Using Embedded Artists' LabTool with My Tiva LaunchPad

Lately I've been working with using I/O expanders in conjunction with my Texas Instruments Tiva LaunchPad. The Tiva LaunchPad has a limited number of I/O pins and I'm trying to increase the number by using I/O expander chips.

Tiva LaunchPad and LabTool

I came across this YouTube video which shows how to use an MCP23S08 I/O expander with the LaunchPad. Unfortunately, like a lot of other people in the comments of the video, I didn't have a lot of luck in getting it to work quite right. I understood how everything was meant to be setup and operate, but it wasn't quite working as advertised in the video.

After some thought, I realized, to properly debug the problem, I really needed to see the actual signals being sent from the Tiva LaunchPad to the MCP23S08 chip. I wasn't sure how to do this. At first I thought maybe I needed an oscilloscope, but I wasn't certain. After digging around the web I found that a logic analyzer is likely what I needed.

Comparing various logic analyzers on the market, I think I found the best combination of function, features and cost in the Embedded Artists' LabTool. I got it from Mouser for a little under $110 USD - note that you have to provide your own mini USB cable. (Standard disclaimer: I have no financial interest in Embedded Artists, Mouser or any other products discussed here).

Embedded Artists LabTool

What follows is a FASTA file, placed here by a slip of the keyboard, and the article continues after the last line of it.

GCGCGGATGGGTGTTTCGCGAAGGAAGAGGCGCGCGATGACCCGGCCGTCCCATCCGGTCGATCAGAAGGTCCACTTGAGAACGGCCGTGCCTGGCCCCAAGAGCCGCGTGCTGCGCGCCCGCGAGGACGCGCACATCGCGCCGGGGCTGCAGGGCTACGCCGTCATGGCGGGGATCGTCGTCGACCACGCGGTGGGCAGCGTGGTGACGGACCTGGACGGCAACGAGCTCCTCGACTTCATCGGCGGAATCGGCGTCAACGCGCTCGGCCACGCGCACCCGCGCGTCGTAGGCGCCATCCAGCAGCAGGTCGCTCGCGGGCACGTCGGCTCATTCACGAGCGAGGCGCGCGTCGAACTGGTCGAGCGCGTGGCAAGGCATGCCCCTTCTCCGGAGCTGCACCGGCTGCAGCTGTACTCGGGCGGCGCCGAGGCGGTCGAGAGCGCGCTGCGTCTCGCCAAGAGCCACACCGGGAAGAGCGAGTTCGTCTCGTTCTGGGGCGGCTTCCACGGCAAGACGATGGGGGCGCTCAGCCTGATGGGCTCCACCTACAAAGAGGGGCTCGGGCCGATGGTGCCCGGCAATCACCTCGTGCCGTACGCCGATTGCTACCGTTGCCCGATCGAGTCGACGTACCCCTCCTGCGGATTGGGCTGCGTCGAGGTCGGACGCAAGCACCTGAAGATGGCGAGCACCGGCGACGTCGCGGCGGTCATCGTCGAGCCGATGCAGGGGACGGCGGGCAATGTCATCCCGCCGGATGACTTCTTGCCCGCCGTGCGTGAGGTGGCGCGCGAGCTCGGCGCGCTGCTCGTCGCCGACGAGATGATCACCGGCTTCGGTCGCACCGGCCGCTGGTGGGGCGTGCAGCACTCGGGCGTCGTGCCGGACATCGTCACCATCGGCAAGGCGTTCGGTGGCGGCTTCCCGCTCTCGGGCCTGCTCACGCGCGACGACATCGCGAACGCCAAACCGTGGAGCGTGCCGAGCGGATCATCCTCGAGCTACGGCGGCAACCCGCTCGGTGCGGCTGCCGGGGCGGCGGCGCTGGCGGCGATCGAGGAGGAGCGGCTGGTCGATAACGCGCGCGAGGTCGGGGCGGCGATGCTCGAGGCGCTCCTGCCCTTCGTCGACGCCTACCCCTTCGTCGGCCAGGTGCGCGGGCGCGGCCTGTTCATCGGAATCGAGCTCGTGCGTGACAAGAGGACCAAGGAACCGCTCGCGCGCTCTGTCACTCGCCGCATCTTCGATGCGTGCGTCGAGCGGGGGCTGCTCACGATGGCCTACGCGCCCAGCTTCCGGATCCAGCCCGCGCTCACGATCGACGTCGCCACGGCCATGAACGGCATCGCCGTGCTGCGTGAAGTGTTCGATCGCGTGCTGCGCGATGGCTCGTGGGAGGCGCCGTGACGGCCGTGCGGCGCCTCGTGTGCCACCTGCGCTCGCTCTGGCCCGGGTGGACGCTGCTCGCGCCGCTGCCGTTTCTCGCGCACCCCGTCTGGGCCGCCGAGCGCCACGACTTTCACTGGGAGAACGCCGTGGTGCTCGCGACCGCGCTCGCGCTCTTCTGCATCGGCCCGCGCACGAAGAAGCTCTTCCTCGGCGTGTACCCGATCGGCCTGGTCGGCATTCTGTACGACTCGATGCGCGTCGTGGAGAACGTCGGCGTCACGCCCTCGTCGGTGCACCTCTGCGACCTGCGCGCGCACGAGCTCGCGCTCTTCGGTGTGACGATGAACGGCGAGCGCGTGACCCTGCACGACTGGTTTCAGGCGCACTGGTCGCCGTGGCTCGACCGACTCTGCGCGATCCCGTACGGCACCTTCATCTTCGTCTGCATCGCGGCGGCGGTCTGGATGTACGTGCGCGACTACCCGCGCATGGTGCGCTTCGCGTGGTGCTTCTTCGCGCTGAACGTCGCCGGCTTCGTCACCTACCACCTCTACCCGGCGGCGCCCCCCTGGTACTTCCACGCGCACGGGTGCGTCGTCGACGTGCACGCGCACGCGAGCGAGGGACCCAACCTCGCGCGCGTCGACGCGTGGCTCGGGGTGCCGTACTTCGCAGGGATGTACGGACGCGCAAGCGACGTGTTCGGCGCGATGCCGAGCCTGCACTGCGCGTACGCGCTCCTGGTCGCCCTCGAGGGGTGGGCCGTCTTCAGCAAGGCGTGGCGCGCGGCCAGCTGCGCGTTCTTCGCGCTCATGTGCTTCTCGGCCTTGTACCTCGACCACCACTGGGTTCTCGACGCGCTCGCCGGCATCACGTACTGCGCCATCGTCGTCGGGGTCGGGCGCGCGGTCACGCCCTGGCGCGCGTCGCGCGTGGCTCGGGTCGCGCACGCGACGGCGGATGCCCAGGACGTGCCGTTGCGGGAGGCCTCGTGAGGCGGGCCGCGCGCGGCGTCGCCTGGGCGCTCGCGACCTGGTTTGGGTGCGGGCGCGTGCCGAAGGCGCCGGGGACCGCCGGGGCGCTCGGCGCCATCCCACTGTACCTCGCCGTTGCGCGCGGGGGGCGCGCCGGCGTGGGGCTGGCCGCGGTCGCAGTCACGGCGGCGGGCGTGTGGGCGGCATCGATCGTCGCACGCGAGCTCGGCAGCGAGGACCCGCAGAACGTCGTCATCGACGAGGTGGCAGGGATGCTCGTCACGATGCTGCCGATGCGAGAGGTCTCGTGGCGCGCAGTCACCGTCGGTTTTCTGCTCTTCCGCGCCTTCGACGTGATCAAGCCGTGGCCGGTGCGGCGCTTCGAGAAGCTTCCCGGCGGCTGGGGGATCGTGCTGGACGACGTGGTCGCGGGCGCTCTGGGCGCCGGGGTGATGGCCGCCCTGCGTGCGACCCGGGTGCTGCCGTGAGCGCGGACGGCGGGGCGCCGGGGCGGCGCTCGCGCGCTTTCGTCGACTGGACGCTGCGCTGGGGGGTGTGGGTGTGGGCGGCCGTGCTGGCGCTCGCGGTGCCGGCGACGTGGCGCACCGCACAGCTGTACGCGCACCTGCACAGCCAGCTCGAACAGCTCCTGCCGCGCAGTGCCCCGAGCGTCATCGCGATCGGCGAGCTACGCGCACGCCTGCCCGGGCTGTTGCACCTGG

I hadn't used a logic analyzer before, and to the best of my knowledge, the last (and only) time I used an oscilloscope was in a physics class when in college (quite a while ago now). Despite this, the Embedded Artists LabTool was super simple to use and was key in helping debug the problem with the I/O expander.

All you have to do is connect the correct digital pins of the LabTool to the output lines the Tiva LaunchPad uses to send data to the I/O Expander chip. The quickstart user guide (PDF link here) clearly labels which LabTool pins to use.

The LabTool device connects to a PC using a standard USB cable. LabTool software (free, open source and easy to download and install) runs on the PC allowing you to easily capture and view these signals as shown in the screenshot below.

LabTool Software Screenshot

After some debugging, I was able to resolve the problem I was having. The key to this was being able to see the signals being sent with timing measurements; exactly what the logic analyzer provides.

The screenshot above shows the correct signals being sent between my Tiva Launchpad and MCP23S08 I/O expander chip when everything is working properly. Without a logic analyzer, I would have just had to guess at what's happening between the LaunchPad and I/O expander - something that could've taken A LOT of time and wouldn't be a lot of fun.

The I/O expander uses four GPIO pins on the Tiva LaunchPad but the expander provides eight additional inputs or outputs. I've just started working with these expander chips, but my goal is to hopefully expand up to a couple dozen separate I/O's while using as few pins on the Tiva LaunchPad as possible.

Date: February 7th, 2017 at 3:02pm
Author: Terence Darwen
Tags: Embedded, Tiva LaunchPad, TM4C123G, ARM-Cortex-M4, Embedded Artists, LabTool

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